Let’s shift gears here, turn the page, get back in the saddle, get back on track…and talk admissions stuff.  It’s November 24 and you’ve either got your application submitted, you’re studying for the upcoming December LSAT or you’re trying to finalize the various pieces of your application.  If you’re one of those early birds and your materials are in and your file is complete, give up the controls for a bit because it’s our turn to do our work.  If patience is not your natural inclination, you will need to learn this skill as it is a necessity on your part.  Hang in there.  No need to run and check your mailbox, no need to check your missed calls.  I’ve been reading files, but I’ve not yet made any offers.  If you’re taking the LSAT in a couple of weeks, focus on your last-minute studying, but don’t overdo it and don’t let yourself be overwhelmed with stress.  Stop rolling your eyes.  I realize it’s easy for me to say that – I’m not taking the LSAT and I’m not trying to get in to law school and I already have my dream job.  But do try to remember to put the test in perspective – it’s one piece of the puzzle and a puzzle has many pieces.  If you’re still working on your application, chances are it’s the personal statement that has your attention.  Take a deep breath and ask yourself “What do I want SLS to know about me?”  A jumble of ideas will likely be the result of this self-analysis.  Sort through the ideas – a thread will surface – and try running with that thread to see where it will take you.

Today is Thanksgiving and people celebrate the day in different ways.  The key word here?  Celebrate.  You can rejoice, you can have fun, you can make merry, you can commemorate, you can observe, you can honor, you can remember.  You can also be idle for a moment and revel in the quietness and silence.  Take a break from this admissions stuff.  It really doesn’t matter if you take the day off from studying for the LSAT.  It really doesn’t matter if you postpone finding that personal statement thread for a day.  Really.  Instead, reflect on what matters most to you.  Surely, you will discover that honor doesn’t quite belong to the LSAT or the personal statement.  There’s time enough for the admissions stuff tomorrow.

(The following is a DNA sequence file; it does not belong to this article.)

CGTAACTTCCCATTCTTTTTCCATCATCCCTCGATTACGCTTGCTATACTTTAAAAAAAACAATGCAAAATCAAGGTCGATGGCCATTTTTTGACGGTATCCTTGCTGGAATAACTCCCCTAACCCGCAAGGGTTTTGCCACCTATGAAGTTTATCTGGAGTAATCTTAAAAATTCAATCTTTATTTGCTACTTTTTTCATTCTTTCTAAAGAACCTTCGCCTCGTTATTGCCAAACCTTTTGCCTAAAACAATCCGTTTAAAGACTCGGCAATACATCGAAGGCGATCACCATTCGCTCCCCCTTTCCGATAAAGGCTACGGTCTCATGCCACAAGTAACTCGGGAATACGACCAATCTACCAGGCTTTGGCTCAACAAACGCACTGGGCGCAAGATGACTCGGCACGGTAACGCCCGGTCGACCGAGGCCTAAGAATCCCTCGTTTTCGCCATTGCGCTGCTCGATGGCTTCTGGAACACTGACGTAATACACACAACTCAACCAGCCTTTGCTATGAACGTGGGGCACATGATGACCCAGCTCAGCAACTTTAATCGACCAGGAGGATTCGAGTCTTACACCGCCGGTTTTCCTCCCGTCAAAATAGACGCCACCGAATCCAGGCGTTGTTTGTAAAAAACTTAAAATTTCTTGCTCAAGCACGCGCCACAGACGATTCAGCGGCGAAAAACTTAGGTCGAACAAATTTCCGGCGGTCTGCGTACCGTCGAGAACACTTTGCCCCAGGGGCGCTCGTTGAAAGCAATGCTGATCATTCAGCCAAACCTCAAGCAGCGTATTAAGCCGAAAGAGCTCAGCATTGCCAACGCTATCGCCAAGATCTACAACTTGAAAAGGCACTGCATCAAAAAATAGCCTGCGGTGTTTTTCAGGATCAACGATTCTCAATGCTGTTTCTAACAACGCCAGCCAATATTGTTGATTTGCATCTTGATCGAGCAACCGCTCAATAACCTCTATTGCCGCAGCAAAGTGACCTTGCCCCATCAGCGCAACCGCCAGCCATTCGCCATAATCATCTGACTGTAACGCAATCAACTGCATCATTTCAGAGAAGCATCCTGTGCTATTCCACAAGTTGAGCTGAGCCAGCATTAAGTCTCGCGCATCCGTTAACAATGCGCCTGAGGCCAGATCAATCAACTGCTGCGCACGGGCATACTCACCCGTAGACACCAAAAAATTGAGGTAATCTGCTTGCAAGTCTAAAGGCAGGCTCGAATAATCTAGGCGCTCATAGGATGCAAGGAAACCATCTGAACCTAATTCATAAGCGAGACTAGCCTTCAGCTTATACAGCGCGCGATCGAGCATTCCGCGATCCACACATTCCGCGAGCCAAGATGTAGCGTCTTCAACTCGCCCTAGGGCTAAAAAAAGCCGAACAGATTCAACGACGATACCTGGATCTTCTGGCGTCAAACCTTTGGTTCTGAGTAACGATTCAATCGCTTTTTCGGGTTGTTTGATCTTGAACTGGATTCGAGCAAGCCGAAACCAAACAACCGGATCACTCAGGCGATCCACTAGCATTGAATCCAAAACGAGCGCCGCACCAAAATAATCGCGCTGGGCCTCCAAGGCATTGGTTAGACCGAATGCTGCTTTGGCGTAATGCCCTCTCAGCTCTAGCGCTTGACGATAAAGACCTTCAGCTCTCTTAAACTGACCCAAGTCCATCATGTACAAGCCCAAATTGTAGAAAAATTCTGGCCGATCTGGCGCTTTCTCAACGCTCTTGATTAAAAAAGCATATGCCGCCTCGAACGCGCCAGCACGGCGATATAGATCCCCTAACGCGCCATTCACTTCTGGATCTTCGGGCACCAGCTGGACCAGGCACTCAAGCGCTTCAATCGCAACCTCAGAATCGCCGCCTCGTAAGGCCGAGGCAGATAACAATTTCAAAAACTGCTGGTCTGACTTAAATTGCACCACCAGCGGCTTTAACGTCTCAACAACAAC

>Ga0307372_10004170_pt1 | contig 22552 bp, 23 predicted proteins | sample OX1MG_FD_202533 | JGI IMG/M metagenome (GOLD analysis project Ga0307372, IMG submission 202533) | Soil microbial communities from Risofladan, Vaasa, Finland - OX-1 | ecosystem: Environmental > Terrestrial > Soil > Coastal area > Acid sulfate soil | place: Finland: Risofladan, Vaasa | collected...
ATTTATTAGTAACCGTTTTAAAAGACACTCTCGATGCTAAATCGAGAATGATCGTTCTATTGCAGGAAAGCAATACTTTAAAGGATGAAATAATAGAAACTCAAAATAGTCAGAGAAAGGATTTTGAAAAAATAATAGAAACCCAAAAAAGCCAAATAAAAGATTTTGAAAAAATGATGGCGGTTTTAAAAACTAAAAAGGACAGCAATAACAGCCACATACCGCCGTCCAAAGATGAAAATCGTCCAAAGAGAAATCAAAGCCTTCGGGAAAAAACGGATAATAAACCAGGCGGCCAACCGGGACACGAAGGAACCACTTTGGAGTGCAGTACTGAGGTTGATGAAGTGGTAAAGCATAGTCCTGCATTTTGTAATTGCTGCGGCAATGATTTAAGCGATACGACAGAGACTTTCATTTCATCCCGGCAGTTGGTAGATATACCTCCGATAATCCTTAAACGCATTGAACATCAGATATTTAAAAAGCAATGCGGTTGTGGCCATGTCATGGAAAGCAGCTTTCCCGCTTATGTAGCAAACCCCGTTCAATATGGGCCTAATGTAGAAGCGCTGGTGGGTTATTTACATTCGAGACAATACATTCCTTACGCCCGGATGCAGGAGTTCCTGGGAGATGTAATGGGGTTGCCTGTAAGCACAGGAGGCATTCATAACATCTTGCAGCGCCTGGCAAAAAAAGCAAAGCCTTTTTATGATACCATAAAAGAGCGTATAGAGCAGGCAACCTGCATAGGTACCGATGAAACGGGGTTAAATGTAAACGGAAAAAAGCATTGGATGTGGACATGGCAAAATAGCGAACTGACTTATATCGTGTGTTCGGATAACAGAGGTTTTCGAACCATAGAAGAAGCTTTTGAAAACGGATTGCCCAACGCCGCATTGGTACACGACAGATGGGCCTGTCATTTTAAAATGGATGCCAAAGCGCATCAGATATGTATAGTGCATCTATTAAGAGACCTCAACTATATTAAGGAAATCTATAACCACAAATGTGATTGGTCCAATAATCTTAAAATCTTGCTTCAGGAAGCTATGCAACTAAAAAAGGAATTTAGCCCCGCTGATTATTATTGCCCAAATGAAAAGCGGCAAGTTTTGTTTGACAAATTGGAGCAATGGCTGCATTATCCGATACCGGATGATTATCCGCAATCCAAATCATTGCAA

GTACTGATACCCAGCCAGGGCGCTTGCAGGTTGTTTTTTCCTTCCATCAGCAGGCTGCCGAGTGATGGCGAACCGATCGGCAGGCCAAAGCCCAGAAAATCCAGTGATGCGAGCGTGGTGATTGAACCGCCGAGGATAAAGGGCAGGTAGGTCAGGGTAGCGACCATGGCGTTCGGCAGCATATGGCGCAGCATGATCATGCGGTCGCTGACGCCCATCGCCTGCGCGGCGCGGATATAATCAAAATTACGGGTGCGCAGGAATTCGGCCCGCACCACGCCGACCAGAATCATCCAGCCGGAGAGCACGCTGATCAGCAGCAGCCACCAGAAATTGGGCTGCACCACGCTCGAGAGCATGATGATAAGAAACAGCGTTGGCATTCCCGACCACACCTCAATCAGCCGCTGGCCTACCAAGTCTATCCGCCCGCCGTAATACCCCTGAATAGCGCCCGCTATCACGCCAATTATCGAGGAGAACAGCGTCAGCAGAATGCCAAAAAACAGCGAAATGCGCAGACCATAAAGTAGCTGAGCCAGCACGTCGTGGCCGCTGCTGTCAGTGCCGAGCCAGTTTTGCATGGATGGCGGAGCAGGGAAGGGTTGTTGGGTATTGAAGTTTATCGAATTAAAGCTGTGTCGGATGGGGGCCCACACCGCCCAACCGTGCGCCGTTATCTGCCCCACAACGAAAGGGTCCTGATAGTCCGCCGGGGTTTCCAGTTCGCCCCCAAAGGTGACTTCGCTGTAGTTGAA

The Class of 2013 arrives…

They’re here!

 Orientation officially kicked off last evening with a reception and dinner in the courtyard.  It was a sweltering evening – by our Palo Altan standards – as the temperature dropped from the daytime high of about 100 degrees to the mid-80s by early evening.  The heat did not stifle the conversations by any means and colleagues have already commented on the “personality” of this class.  Yes, each class has a distinct personality.  Ask anyone here at the school and you’ll get an interesting conversation going.  It is always an extraordinary experience to see all the students in one spot at the same time, to usher in a new class, to be there at the start.  It never gets old and I never ever get over the excitement of it.  Each person started out as an electronic file for me to read – one out of 4000+.  Files were read, sorted, reread, and resorted until the 180 members of the Class of 2013 finally took shape and came into existence.  And, here they are.